9. About time vegans got a taste of their own medicine.

    I fired my last garbage collector because they refused to pick up my trash a few times because I had put the carcasses of various critters I had killed and butchered at home (1 deer carcass, another time it was a bunch of pheasant guts/feathers and multiple times for fish guts).

    Trying to deal with them was such a hassle. When I called to find out why they hadn’t picked up my trash, they said they wouldn’t collect “animal products”. I asked them if they would pick up pork chop bones. Yes? Would they pick up trash if I threw out catfish bones? Yes? So what is the difference?

    Each time, I told them I would remove the offensive materials and they sent a truck down the next day. In reality, all I did was throw more garbage over the stuff they didn’t like and since they didn’t see it when they flipped the lid, they were happy.

    When I fired them, they called back all butt hurt asking why I would leave their Mom and Pop operation for their Mega Corp competition.

    1. Where do you live where you can fire your garbage collector?

      1. Yeah, there are a couple of options. One is a small mom and pop operation and the other is run by a huge corporation. They both pick up on the same day and the only way to really tell is by the garbage cans.

        We kept the mom and pop for a couple years because they had the account when we moved in and it was easy.

        After dealing with their heightened sensibilities a few too many times, I finally decided that it was time to switch.

        Mega Corp hasn’t given a shit about what I put into my trash ever.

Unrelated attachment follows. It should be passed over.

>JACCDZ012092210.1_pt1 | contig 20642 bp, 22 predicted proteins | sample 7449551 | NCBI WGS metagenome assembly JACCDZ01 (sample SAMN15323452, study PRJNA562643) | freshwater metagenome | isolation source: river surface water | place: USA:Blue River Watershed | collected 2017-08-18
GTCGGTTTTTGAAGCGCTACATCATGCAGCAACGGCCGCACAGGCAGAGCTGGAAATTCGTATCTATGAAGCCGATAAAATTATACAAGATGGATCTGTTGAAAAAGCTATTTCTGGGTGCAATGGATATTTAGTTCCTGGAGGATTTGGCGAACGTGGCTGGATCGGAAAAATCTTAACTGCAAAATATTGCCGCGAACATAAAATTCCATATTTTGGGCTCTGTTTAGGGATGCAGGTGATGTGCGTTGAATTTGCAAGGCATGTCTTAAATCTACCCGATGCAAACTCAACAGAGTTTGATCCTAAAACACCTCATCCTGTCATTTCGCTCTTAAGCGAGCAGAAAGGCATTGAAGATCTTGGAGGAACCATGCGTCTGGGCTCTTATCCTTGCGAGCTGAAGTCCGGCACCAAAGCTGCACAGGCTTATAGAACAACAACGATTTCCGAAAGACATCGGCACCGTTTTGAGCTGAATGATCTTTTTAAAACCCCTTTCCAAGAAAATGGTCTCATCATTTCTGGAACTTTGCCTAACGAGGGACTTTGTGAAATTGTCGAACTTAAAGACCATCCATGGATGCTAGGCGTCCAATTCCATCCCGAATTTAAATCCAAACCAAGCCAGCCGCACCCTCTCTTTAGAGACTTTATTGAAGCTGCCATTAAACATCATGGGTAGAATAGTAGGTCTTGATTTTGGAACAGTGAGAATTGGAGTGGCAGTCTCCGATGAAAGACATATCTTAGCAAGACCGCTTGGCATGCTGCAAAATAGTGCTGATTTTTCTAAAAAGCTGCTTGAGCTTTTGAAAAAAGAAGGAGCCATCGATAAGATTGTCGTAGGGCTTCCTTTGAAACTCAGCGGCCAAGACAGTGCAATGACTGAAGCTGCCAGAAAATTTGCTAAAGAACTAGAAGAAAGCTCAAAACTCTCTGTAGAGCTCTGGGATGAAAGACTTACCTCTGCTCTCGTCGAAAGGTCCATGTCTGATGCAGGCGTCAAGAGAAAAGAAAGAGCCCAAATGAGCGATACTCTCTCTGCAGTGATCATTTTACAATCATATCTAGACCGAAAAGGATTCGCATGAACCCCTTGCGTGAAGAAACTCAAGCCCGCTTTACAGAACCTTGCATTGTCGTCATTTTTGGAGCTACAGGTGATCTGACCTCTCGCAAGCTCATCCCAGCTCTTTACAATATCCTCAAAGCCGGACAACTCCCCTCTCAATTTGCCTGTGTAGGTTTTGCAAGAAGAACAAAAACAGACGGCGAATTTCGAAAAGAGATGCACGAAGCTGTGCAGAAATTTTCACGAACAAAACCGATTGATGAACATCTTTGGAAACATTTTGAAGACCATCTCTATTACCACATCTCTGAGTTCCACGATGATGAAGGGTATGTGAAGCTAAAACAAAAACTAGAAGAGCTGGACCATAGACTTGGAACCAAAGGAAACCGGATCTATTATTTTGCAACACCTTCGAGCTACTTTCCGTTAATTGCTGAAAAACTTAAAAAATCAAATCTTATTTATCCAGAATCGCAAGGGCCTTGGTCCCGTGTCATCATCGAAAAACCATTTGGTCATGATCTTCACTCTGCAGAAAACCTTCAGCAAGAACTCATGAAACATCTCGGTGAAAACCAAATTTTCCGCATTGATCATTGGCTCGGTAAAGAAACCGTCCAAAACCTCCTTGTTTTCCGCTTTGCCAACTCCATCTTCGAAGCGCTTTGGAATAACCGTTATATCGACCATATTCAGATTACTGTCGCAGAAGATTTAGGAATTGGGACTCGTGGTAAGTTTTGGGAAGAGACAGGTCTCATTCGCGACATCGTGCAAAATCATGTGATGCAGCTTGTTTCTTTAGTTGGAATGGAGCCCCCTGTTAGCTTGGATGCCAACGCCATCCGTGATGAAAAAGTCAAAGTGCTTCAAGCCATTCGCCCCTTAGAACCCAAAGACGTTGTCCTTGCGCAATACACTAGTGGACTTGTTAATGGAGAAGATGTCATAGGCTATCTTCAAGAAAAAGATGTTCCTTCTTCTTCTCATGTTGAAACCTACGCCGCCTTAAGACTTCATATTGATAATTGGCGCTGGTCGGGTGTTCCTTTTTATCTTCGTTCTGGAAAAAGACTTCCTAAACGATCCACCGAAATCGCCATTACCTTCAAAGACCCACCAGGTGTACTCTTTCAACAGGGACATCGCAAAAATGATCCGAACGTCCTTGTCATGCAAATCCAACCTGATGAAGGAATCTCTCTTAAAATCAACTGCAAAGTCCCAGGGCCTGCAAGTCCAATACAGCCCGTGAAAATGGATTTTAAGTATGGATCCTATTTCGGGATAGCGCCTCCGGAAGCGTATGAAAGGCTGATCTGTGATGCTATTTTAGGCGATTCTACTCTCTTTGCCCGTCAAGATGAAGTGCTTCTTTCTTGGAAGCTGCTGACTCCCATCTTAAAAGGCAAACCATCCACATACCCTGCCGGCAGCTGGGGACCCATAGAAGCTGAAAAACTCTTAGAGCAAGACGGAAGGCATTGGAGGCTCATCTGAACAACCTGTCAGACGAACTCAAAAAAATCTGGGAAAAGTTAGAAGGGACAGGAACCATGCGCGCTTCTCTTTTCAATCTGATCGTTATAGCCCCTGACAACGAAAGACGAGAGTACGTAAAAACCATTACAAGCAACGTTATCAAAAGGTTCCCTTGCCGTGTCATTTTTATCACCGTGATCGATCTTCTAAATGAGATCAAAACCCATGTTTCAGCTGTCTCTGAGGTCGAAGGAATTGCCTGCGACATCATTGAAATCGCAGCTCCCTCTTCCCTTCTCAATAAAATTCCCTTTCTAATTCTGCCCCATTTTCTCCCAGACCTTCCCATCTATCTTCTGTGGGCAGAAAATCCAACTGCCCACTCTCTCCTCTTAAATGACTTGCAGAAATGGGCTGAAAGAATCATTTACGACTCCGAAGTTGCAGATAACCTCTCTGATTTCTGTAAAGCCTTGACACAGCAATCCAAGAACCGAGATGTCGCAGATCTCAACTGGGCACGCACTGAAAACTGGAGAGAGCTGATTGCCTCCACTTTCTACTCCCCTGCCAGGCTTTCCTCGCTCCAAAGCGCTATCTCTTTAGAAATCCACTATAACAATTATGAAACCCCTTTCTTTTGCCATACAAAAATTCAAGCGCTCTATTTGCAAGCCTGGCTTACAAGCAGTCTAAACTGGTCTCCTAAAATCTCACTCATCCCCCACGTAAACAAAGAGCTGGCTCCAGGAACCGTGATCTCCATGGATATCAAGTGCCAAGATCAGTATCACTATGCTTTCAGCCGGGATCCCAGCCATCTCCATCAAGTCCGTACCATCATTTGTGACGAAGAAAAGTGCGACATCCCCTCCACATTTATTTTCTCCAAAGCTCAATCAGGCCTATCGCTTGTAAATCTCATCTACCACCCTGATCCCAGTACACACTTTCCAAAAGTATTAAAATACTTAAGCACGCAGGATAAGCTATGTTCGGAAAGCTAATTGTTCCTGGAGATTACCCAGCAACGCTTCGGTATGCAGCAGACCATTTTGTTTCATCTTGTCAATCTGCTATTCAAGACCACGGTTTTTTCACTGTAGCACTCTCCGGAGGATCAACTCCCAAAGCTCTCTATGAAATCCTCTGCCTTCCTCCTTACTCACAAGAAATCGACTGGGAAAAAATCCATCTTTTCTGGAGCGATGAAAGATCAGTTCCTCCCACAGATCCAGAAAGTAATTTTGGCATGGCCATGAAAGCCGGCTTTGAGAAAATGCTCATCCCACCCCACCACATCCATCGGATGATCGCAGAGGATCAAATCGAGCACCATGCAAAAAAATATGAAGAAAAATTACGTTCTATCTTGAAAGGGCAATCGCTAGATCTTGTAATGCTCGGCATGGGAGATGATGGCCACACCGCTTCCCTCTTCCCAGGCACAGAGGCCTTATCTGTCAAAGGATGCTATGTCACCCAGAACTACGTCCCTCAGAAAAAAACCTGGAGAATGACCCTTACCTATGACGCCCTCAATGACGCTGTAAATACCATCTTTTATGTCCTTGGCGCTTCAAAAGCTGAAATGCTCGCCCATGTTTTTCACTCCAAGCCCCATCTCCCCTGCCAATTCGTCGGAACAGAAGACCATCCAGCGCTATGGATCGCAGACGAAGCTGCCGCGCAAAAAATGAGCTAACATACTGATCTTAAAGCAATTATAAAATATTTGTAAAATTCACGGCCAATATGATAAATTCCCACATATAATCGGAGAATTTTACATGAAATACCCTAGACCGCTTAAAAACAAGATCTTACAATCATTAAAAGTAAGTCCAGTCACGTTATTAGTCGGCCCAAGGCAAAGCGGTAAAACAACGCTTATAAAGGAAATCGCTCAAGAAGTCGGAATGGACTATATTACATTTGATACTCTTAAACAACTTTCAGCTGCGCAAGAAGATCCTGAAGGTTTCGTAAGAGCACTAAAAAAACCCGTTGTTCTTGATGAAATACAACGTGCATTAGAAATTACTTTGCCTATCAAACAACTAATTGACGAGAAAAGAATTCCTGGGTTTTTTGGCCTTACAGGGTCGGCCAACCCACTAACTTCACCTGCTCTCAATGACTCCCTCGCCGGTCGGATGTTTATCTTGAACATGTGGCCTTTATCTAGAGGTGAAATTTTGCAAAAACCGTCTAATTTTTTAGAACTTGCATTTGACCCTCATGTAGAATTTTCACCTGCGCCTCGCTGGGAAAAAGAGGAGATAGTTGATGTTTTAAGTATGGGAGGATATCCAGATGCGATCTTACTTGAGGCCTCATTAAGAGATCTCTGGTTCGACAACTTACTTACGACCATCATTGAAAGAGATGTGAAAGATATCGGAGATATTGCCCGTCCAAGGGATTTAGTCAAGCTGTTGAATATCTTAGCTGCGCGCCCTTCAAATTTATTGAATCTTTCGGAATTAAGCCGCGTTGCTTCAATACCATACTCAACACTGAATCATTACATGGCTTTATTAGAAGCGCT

2. Sorry, I forgot to say I live in a suburb of Minneapolis. Same place as Tundra (although I think he lives in the swanky part of town, while I live in the east side barrio).

  10. Seattle has curbside food and yard waste pickup. Seattle doesn’t require homeowners to have a compost bin in their yard, it requires them to separate food and yard waste from other garbage for pick up and processing. Seattle also has volumetric waste pricing, so you pay for the volume of stuff you throw out instead of a flat monthly rate.

    1. I would guess some people sneak their own trash into their neighbors’ bins.

      1. Yep. Probably. And probably also in the dumpsters behind the grocery stores too.

        1. Someone should publish the addresses of the city council members for just that reason.

          1. (^o^)?

            Hilarious! Just imagine the law they’d pass to put a stop to that!

        2. Except where dumpsters have been banned as well.

          http://www.seattle.gov/council…..sp?ID=9459

    2. Seattle also has volumetric waste pricing, so you pay for the volume of stuff you throw out instead of a flat monthly rate.

      I believe it was a topic in ‘Freakanomics.’ A per bag disposal fee incentivized putting food scraps through the sink’s disposal, resulting in an explosion in the sewer rat population.

    3. Some places are so silly about garbage. In my state, PA, garbage is commerce–we take it if NY and NJ are too delicate to dispose of it on their own.

      In my township, we get to put out up to 6 33 gallons plus a huge recycling wheelie (metal, glass, paper) every week, for $160 a year. Plus one big item a week.

    4. OK, that takes care of my Q below. So Zenon Evans was at least very misleading by hir last sentence.

  11. The Seattle City Council thinks so. Last week all nine councilmembers decided that those who fail to put their banana peels in the right bin will pay a fine.

    By the way, this is nothing new. (Now Ex) Mayor Nickels got a law passed where your garbage is searched for recyclables.

    You also notice that the vote was unanimous. It’s not like there’s a single fucking person on the council that has a different opinion about the scope of government. I’m getting a little sick of unanimous votes over there.